SPENDING on the UK high street plummeted at a record rate last month, the British Retail Consortium (BRC) said today.
The year-on-year drop was partly due to the Easter holidays switching to April this year, which delayed a traditional boost in spending.
“This year’s later Easter is a factor but this fall goes way beyond anything that can be explained by that alone,” said BRC director Stephen Robertson.
Total sales were down 1.9 per cent compared to March 2010, the sharpest monthly fall since the survey began in 1995.
Meanwhile, “like-for-like” sales, which exclude shop floor expansions, were down 3.5 per cent.
“Uncomfortably high inflation and low wage growth have produced the first year-on-year fall in disposable incomes for thirty years,” Robertson said.
“These pressures aren’t going away and the arrival of higher national insurance is likely to compound them in the immediate future,” Robertson added.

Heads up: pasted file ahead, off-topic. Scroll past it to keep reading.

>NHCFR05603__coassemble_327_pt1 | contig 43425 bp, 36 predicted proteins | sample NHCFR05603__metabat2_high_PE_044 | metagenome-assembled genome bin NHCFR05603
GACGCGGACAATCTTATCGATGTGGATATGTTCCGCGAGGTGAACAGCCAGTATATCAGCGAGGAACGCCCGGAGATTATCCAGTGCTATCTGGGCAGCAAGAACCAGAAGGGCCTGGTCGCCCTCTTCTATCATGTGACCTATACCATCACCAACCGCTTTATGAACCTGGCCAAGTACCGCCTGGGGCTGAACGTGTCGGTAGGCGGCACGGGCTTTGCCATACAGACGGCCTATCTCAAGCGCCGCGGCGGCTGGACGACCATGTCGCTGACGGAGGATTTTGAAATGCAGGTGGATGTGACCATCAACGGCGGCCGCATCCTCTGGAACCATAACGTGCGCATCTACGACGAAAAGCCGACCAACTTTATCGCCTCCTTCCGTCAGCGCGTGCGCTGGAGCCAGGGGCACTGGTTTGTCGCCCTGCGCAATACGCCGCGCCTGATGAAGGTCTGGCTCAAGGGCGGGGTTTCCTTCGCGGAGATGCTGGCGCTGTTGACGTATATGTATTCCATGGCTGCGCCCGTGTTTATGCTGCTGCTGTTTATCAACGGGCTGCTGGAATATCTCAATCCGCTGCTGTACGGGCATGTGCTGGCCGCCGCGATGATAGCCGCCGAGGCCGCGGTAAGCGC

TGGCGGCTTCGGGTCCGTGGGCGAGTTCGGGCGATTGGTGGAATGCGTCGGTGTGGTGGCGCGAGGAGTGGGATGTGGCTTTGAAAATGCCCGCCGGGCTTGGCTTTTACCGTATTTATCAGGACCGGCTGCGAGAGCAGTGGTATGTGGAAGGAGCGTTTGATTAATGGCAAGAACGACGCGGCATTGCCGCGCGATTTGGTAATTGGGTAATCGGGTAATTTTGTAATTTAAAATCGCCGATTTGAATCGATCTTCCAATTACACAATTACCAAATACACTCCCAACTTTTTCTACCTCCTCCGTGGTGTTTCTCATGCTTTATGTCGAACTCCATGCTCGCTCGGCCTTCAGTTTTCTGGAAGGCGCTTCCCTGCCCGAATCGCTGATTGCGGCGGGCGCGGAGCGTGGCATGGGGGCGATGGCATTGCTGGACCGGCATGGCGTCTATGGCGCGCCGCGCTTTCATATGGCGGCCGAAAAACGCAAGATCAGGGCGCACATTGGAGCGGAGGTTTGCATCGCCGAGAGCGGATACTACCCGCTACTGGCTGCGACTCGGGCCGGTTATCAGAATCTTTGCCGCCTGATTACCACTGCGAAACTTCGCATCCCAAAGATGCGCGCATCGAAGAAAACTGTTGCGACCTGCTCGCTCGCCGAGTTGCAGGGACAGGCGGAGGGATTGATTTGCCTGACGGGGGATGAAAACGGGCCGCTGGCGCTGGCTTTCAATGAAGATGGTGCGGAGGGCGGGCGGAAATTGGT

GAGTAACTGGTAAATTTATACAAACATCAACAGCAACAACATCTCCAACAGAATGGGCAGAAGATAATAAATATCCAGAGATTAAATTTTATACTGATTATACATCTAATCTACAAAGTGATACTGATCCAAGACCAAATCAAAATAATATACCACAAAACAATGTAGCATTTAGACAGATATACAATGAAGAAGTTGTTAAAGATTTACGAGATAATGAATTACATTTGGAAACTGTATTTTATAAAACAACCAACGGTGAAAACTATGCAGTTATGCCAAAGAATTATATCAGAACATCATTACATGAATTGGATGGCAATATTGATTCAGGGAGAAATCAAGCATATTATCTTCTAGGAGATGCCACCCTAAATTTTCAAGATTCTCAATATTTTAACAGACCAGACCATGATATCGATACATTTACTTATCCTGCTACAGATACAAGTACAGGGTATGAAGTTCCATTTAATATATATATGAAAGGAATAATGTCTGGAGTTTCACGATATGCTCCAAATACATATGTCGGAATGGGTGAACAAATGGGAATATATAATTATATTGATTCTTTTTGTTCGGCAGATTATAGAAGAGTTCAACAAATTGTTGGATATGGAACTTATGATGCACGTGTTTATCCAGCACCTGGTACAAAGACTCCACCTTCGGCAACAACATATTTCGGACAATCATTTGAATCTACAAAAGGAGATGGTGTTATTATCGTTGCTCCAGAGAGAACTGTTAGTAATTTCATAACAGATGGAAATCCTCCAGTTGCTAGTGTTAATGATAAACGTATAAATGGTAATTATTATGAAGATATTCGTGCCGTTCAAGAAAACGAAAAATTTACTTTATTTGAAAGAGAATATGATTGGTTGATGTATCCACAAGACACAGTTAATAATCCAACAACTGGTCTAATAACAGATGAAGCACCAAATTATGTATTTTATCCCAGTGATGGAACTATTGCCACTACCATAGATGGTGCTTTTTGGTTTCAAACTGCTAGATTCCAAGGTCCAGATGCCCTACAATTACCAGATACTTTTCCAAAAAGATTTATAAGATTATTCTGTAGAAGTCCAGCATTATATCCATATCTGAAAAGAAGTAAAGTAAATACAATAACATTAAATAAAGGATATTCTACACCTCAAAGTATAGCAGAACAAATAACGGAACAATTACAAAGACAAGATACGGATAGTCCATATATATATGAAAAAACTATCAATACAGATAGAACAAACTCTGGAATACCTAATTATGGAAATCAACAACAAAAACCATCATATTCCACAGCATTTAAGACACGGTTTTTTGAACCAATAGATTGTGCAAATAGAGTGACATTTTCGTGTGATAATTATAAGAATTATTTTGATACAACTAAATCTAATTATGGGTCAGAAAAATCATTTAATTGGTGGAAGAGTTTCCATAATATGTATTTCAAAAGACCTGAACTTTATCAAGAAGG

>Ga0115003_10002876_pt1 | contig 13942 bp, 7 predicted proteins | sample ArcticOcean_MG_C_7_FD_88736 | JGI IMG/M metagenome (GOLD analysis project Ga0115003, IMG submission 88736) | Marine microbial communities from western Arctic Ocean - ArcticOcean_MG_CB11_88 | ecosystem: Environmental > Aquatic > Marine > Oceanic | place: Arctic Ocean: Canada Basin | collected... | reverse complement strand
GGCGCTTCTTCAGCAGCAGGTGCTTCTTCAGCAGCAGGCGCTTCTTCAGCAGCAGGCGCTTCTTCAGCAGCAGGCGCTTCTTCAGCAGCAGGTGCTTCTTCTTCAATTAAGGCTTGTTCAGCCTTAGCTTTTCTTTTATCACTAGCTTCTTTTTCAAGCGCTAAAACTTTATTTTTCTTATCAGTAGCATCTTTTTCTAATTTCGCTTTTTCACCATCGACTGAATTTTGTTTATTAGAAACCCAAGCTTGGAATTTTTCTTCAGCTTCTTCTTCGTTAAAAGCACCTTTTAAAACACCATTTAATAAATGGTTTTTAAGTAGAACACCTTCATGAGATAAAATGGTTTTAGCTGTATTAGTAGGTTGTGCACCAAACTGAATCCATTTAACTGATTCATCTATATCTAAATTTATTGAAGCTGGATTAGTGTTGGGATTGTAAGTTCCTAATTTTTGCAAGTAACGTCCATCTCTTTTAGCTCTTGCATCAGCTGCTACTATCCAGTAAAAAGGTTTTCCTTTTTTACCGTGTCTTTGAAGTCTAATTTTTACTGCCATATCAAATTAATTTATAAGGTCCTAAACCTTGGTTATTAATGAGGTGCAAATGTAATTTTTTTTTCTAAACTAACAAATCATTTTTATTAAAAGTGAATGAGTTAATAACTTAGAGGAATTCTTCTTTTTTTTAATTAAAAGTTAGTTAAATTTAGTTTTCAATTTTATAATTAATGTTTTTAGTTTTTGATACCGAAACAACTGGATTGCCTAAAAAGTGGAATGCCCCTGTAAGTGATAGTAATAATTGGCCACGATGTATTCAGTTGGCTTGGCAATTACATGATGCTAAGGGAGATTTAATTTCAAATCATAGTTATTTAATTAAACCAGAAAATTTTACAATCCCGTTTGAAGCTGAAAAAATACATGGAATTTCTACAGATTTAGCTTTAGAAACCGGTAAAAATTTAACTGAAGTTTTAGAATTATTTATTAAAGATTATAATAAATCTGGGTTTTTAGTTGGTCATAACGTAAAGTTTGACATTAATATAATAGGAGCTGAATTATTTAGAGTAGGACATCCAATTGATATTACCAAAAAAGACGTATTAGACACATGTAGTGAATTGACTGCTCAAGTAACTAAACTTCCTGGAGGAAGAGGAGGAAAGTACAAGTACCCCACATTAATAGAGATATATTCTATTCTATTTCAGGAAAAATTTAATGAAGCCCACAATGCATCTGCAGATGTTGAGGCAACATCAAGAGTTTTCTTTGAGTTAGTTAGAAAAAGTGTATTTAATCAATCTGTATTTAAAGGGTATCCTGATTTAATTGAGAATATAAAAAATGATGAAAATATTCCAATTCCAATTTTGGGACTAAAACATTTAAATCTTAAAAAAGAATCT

This was the second straight contraction in like-for-like sales, after a 0.4 per cent decline in February.
“Weakening consumer spending is a major concern for overall growth prospects, as consumer spending accounts for some 65 per cent of GDP,” commented Howard Archer of IHS Global Insight.
Underlying like-for-like sales are down 0.8 per cent according to the survey’s three-month annualised figures, which provide a less volatile perspective.
Total underlying sales are up 0.9 per cent due to a 2.2 per cent rise in food sales. Other retail sales, in total, have remained flat.